Income thresholds matter if goal is to house lowest-income


To the Editor:
On Feb. 20th the Snohomish City Council agreed to a draft set of incentives for developers to build more multi-family apartments. The incentives include waiving impact fees for parks and traffic and handing out $600,000 to pay for water/sewer/meter connection fees. (The $600,000 will come from the 0.1% sales tax already collected and dedicated to low-income folks.)
In reality, the council is leaving those very low-income folks out in the cold. Here’s an illustrative example:
A developer builds on Avenue D/Bickford a 5-story, 100 unit mid-rise. If he designates only 10 units for “affordable” housing, he qualifies for all the incentives. But here’s the unfairness to lower-income folks. The council defines the threshold for “affordable” units as for those folks earning $60,919/year or less. So when the landlord/developer gets dozens of applicants for those 10 units, guess whom he will select? Those earning $55,000-$60,000/year or those earning $20,000-$40,000/year?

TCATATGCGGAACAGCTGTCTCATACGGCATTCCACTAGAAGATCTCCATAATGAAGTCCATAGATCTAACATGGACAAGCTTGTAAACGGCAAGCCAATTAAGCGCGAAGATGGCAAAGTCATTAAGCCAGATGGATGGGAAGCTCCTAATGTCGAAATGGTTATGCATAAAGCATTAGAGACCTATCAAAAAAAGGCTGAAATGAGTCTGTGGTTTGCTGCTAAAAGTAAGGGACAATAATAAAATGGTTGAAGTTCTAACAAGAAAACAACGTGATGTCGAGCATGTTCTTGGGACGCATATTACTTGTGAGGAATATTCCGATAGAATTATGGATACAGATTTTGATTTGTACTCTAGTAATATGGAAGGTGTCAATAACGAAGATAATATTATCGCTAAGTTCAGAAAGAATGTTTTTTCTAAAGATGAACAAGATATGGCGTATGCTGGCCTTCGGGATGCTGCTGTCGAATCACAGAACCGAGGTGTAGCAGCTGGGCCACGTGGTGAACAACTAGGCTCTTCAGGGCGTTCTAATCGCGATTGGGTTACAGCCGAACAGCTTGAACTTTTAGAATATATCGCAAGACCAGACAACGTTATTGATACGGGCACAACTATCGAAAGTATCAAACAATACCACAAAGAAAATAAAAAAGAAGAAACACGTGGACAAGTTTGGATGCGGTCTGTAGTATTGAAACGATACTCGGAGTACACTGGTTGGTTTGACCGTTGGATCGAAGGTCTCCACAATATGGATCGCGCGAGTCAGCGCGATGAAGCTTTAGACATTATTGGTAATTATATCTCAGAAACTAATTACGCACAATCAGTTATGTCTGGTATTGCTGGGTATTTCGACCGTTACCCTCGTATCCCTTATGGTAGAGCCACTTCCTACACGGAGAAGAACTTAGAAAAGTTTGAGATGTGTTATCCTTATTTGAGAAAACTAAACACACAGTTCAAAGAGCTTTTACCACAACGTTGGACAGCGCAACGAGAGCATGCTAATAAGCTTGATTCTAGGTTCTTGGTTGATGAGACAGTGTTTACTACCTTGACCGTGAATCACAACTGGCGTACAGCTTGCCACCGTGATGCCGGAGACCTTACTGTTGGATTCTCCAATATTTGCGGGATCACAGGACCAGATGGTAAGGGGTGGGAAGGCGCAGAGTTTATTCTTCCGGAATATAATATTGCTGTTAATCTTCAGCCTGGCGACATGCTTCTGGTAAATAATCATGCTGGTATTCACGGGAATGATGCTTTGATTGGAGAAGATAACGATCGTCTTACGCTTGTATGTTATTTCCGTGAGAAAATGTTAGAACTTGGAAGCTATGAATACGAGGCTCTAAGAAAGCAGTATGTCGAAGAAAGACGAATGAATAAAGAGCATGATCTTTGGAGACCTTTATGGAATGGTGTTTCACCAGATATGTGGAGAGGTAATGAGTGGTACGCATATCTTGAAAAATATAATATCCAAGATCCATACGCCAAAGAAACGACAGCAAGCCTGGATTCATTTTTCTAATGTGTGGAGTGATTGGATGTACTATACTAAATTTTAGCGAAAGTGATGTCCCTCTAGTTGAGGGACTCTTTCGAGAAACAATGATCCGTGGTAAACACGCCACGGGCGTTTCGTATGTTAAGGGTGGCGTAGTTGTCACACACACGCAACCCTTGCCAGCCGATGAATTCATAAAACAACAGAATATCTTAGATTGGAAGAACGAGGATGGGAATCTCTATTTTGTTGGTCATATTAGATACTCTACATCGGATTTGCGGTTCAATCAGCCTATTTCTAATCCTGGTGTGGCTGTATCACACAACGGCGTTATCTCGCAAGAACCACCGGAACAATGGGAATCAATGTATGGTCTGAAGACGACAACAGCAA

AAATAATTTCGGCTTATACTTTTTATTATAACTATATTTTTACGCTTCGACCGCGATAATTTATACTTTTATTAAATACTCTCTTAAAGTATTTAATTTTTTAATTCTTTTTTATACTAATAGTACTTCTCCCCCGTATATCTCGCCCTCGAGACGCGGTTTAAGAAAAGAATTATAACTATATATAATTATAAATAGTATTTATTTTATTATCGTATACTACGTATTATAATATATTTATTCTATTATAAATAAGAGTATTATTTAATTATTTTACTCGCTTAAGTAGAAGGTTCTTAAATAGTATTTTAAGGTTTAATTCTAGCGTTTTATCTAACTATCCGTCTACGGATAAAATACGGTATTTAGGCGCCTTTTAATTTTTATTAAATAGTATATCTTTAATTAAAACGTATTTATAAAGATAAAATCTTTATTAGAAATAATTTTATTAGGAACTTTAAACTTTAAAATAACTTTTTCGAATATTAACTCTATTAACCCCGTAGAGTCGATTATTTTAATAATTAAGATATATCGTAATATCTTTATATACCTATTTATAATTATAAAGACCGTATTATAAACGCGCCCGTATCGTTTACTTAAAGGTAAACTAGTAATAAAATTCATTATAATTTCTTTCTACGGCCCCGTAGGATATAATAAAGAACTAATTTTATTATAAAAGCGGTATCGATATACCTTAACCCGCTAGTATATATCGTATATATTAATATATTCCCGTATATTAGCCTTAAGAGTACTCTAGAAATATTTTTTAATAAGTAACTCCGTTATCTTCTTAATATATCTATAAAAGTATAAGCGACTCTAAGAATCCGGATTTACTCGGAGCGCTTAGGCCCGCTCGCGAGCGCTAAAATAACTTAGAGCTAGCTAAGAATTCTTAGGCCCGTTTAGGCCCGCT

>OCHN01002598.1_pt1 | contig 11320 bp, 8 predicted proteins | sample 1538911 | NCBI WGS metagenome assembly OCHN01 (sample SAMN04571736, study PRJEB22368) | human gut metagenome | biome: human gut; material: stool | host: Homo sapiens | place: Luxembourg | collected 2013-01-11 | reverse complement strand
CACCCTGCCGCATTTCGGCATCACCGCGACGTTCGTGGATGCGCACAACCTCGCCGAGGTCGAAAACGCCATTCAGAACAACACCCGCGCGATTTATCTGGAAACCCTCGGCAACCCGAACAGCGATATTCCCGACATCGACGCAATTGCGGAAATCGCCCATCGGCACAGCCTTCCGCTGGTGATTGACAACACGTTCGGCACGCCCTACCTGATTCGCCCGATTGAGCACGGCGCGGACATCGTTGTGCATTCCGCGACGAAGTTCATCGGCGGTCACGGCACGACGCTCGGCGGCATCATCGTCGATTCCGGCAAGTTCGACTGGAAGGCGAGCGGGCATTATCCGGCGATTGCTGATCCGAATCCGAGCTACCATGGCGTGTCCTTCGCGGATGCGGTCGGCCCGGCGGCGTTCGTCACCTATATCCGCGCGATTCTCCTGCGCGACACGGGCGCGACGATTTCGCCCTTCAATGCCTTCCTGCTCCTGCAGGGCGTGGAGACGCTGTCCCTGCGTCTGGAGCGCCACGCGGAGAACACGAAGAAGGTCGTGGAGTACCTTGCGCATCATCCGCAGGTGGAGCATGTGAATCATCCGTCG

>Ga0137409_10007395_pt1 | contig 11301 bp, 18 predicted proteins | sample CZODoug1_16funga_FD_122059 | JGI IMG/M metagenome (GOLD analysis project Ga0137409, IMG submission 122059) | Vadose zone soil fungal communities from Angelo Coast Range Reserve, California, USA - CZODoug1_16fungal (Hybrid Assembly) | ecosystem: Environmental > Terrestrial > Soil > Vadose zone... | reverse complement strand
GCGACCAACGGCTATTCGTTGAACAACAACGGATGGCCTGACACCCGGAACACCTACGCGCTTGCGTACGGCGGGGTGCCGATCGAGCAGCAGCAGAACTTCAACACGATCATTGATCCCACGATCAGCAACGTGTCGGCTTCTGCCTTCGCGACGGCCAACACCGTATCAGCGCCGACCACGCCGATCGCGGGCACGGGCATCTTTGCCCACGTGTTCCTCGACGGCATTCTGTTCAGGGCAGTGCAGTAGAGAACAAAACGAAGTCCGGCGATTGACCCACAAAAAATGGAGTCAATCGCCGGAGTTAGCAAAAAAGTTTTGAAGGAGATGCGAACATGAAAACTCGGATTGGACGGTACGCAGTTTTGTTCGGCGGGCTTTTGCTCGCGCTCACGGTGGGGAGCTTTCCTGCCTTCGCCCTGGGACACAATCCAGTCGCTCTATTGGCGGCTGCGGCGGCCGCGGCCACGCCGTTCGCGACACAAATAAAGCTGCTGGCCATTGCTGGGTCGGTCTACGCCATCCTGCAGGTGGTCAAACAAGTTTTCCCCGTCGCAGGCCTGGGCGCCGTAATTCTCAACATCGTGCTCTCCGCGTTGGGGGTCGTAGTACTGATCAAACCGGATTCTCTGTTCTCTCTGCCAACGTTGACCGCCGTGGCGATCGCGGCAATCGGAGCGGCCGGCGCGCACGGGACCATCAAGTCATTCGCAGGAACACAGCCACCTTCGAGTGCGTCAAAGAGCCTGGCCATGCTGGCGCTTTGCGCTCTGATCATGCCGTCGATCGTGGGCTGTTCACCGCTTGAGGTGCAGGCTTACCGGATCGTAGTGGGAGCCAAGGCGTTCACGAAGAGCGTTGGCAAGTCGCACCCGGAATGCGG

The City just reported the average apartment market rate rent in Snohomish is $1,500/month. So someone earning $60,000/year and renting a $1,500/month apartment is not “rent cost-burdened”; defined as paying more than 30% of his income for rent.
 In the final public hearing on March 5th, the council still has the option to lower the threshold from $60,919 to $40,865 to increase the opportunity for low-income folks to gain one of those “affordable” units. Otherwise the council is only enriching for-profit developers with no benefit for truly low-income folks.        

Morgan Davis